Inter-changes Keynote Presentation: reflections and shadows

It’s been over a week now since the Inter-Changes: Craft+Context symposium finished in NCAD but it left me with so much food for thought that I’m still thinking about what I learnt. Although I studied design history and visual culture as part of my graphic design degree, I often overlooked the important role craft plays in the design industry. I’m told this is not uncommon. But I found the symposium so full of rich, insightful discourse that I won’t be making that error again anytime soon.

The conference was opened by a keynote speech by Glenn Adamson. Luckily his excellent reputation had enough pulling power to move people away from the tea, coffee and good weather. He was introduced by Declan McGonagle. He spoke of the damaging misconception many people have that the visual is a natural and not a considered process and that it is not connected to intellect. With this in mind, he mentioned the importance of putting a critical framework and context around craft and welcomed Glenn to speak.

The topic of Glenn’s talk was about the culture of the handmade copy.  But of course, he managed to do what all great keynote presenations do and speak beyond his chosen subject and discuss ideas that would inform almost all presentions that followed him. Over the course of the two days I kept reflecting back to the points that Glenn had made in relation to other speaker’s work and presentations.

I will not attempt to transcribe or reiterate Adamson’s own words. It was his presentation after all. But I would just like to mention some points he made that really stuck in my mind…

He argued that the ‘replica’ could be seen in the realm of pure craft. He used the analogy that if there was a competition as the symposium to see who the most skilled crafts person was, the fairest and most accurate way would be to get each individual to make the same object from the same material. (Unfortunately this competition never took place!) He spoke of the educational importance of replicas and used the copies of Greek sculptures in the V&A as an example.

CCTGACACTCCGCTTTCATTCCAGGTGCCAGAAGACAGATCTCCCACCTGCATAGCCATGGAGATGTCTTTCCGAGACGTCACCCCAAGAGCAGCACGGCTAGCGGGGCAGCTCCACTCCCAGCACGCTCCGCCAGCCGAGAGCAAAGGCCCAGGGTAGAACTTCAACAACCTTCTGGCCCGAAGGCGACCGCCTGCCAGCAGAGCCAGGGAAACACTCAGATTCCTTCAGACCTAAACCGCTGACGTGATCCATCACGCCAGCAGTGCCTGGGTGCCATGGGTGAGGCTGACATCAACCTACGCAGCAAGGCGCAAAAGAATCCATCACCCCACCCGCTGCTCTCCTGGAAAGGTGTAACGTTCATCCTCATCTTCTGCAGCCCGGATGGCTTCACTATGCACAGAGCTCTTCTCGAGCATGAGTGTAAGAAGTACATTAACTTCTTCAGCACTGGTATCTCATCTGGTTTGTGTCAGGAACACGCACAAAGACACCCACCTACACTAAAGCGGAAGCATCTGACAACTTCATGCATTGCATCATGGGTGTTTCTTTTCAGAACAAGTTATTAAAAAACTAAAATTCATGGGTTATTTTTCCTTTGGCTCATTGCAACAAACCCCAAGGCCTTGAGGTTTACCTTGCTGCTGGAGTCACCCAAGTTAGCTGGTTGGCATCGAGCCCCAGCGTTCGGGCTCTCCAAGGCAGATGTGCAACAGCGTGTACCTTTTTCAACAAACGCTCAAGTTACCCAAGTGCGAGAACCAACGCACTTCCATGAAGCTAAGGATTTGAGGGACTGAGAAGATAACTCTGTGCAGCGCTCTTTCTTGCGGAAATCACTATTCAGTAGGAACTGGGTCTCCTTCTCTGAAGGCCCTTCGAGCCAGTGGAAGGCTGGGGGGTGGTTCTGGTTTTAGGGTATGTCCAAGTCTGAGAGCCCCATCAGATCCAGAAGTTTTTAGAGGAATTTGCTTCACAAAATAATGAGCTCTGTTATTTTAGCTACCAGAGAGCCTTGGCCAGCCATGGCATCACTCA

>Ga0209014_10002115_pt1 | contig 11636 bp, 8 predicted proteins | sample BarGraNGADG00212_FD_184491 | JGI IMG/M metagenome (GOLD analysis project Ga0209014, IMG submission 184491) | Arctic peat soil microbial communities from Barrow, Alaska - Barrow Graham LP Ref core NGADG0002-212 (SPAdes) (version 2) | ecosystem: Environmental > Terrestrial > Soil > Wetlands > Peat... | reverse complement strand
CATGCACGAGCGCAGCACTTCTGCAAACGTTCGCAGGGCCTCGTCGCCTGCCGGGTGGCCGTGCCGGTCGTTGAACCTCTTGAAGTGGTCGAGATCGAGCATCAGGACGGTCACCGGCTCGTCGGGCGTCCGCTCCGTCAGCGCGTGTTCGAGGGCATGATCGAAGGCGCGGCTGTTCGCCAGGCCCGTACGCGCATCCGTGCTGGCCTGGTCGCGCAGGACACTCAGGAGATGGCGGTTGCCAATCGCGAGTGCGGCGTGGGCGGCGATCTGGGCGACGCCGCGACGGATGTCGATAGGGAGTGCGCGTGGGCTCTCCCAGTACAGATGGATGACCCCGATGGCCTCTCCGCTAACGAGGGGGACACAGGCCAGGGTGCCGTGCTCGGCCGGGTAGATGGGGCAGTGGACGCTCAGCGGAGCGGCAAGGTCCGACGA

In art, sometimes the reality of production is seen as some kind of embarrassment. Adamson spoke about the importance place for  what he called ‘Re-skilling’; a form of artistic management similar to a curator that uses and selection as a artistic process.

As an example of this ‘re-skilling’ process, he reminded us of the beautiful instillation ‘Trophy’ by ClareTwomey comprising of 4000 birds made from Wedgwood blue clay that were placed around the Cast Courts of the V&A. Twomey commissioned these at a time when Wedgewood ceramics were in financial trouble. These could be taken away by the audience, which can in one sense be seen to talk of the disappearance of craft but also shows the importance of craft in relation to gift giving.

He used a quote by Tanya Harrod “The world is full. So why are we still making things?” to challenge the designers and crafts people in the room to have purpose to their work. And as a graphic designer working in an industry which is build upon the idea of the multiple; 1,000s of flyers, 100s of business cards, 100s of posters, this really made me think… And it cast a bit of a dark shadow.


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